Friday, August 21, 2015

A Short Farmington Outing with the D&D

Tommy Lynch's Drunk and Disorderly has to be one of the gnarliest most bad ass streamers I have ever fished. Brown trout see it and just instantly want it dead. It's uniquely trimmed dear hair head gives it some of the best action an artificial fly could have.

Today I finally got to try out the D&D I tied a few weeks ago on the Farmington River. The weather was prime for good streamer fishing. And, had I not been totally off my game, it would have been. I moved so many trout with the new fly I could not believe it. And some of them were pretty darn big. I use floating line because most of the water I fish is not so deep that the fly needs to be on the bottom, and often the fish would explode on the streamer sending spray in all directions. There were quite a few takes that really should have resulted in hook sets, but I am still breaking in a new rod and it has been a while since I last played with big trout and big flies. That being said I didn't get skunked. I landed one chunky beautiful brown on the D&D. My fishing partner for the day, David Gallipoli, caught quite a few fish on dries, including a brooky that may very well have been stream born. The cloudy wet conditions didn't hold out as long as I would have liked and things shut down before I could get back into the groove. Next time....



11 comments:

  1. RM
    Gorgeous brown, how deep is the area pictured in the image? Thanks for sharing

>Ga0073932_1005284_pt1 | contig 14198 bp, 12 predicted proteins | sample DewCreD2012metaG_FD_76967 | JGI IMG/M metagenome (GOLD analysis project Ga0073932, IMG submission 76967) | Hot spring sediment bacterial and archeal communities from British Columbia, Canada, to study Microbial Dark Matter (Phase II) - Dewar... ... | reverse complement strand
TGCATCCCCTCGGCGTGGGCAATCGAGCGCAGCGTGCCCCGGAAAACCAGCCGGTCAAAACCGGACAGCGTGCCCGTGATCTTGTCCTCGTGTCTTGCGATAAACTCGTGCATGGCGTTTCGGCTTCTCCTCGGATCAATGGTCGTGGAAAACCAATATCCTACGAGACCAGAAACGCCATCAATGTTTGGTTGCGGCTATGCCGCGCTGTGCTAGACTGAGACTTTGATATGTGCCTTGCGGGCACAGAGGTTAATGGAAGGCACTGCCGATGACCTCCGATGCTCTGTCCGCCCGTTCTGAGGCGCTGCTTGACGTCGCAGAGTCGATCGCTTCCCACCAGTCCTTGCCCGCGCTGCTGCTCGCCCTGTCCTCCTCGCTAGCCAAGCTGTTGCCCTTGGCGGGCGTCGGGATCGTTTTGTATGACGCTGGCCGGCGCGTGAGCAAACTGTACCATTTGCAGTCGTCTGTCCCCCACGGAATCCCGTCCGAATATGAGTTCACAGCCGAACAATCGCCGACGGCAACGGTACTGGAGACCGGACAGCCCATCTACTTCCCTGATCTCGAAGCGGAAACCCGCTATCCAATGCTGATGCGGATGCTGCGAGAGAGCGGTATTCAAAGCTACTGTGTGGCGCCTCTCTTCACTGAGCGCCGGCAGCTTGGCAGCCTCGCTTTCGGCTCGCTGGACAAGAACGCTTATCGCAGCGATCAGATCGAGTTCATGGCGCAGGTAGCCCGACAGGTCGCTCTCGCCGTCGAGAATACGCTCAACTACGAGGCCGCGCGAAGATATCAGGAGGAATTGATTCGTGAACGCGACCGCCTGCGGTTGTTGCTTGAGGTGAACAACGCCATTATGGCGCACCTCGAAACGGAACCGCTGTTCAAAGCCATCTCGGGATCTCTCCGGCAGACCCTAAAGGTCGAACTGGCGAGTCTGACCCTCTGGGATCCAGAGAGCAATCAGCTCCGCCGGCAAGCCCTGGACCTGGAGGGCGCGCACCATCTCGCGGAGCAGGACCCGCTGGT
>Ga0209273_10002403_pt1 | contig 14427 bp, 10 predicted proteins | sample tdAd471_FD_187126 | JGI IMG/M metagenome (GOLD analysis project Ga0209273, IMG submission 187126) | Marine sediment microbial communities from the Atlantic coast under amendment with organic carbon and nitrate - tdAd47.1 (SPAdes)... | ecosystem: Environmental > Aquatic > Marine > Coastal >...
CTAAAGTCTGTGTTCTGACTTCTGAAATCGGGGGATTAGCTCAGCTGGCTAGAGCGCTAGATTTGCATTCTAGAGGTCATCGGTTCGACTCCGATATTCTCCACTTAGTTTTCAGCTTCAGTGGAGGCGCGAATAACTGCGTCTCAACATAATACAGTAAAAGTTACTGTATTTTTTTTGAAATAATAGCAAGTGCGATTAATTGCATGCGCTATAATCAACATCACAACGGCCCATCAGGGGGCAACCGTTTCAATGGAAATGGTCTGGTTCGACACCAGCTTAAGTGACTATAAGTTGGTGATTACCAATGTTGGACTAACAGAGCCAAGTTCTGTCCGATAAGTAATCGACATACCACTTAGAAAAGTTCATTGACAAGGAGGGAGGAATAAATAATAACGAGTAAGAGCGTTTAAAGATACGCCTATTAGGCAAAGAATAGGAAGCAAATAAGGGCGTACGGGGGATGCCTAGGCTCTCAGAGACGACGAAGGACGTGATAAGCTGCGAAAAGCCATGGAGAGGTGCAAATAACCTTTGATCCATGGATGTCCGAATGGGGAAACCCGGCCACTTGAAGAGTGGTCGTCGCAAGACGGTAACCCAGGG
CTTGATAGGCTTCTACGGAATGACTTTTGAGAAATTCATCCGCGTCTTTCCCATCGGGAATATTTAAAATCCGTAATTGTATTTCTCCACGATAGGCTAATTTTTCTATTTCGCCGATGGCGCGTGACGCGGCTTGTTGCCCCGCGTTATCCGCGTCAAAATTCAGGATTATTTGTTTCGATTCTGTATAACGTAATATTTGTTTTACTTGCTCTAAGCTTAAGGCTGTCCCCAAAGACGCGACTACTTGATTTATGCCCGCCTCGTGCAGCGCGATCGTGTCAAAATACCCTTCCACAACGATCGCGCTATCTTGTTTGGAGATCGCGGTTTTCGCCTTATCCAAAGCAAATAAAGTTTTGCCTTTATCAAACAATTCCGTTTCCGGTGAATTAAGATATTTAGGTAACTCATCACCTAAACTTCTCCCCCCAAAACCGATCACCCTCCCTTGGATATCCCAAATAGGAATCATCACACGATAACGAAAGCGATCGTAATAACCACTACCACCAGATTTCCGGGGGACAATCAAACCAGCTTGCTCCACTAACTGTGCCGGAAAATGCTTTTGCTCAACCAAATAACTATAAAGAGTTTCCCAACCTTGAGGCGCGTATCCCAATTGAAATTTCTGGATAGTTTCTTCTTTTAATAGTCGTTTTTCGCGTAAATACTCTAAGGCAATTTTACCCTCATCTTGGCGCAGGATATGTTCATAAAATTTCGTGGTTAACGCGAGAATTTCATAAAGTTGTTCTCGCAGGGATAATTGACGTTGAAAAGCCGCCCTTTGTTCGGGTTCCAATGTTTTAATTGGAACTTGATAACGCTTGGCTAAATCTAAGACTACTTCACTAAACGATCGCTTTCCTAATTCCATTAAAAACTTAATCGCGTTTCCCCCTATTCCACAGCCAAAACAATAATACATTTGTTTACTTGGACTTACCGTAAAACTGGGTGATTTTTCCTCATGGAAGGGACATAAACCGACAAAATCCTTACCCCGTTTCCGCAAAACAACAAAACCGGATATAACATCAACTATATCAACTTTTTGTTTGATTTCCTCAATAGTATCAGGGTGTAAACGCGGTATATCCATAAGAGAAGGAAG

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    1. Thank you,
      I'm not sure. I was able to cross just above this. But the Farmington is often deceiving. There are places that look shallow but could sink a car.

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  2. Nice fish.
    You fared better than I did today. Fished four places on the Farmy and it was the slowest day in a long time. One brookie, and one rainbow. The bumps were not there either.

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    1. Thanks.
      I'm surprised. Around 8:30 heavy rising was occurring in our stretch.

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  3. WOW!! That looks like a great tie. What kind of action are using?
    Tie, fish, write and photo on...

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    1. It's a method called the jerk-strip.

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  4. That is a pretty crazy looking streamer! I would love to tie one, but that looks wayyyyy out of my league. Glad it produced a lot of strikes and follows for you, and I'm sure you'll turn those into landed fish next time. That brown has a huge tail...you could paddle a canoe with that thing! Glad to hear David got a brookie...what kind of dry was he using? Not heading out there any time soon, just curious.

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    1. Thanks,
      He had a two fly rig, a big caddis/stimulator typ fly with a BWO size 16 trailing. I think all the fish he caught took the olive.

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    2. Usually two fly rigs are dry dropper or nymph rigs, but that's pretty interesting how he uses two dries. I'll have to try that some time.

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    3. Actually it's quite common. It makes detecting the smaller fly MUCH easier at a distance or in the dark. Also allows you to match more than one bug in the case of overlapping hatch activity.

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    4. I figured it would help with visibility, but didn't really think about the overlapping hatches. Thanks for filling me in...learn something new every day!

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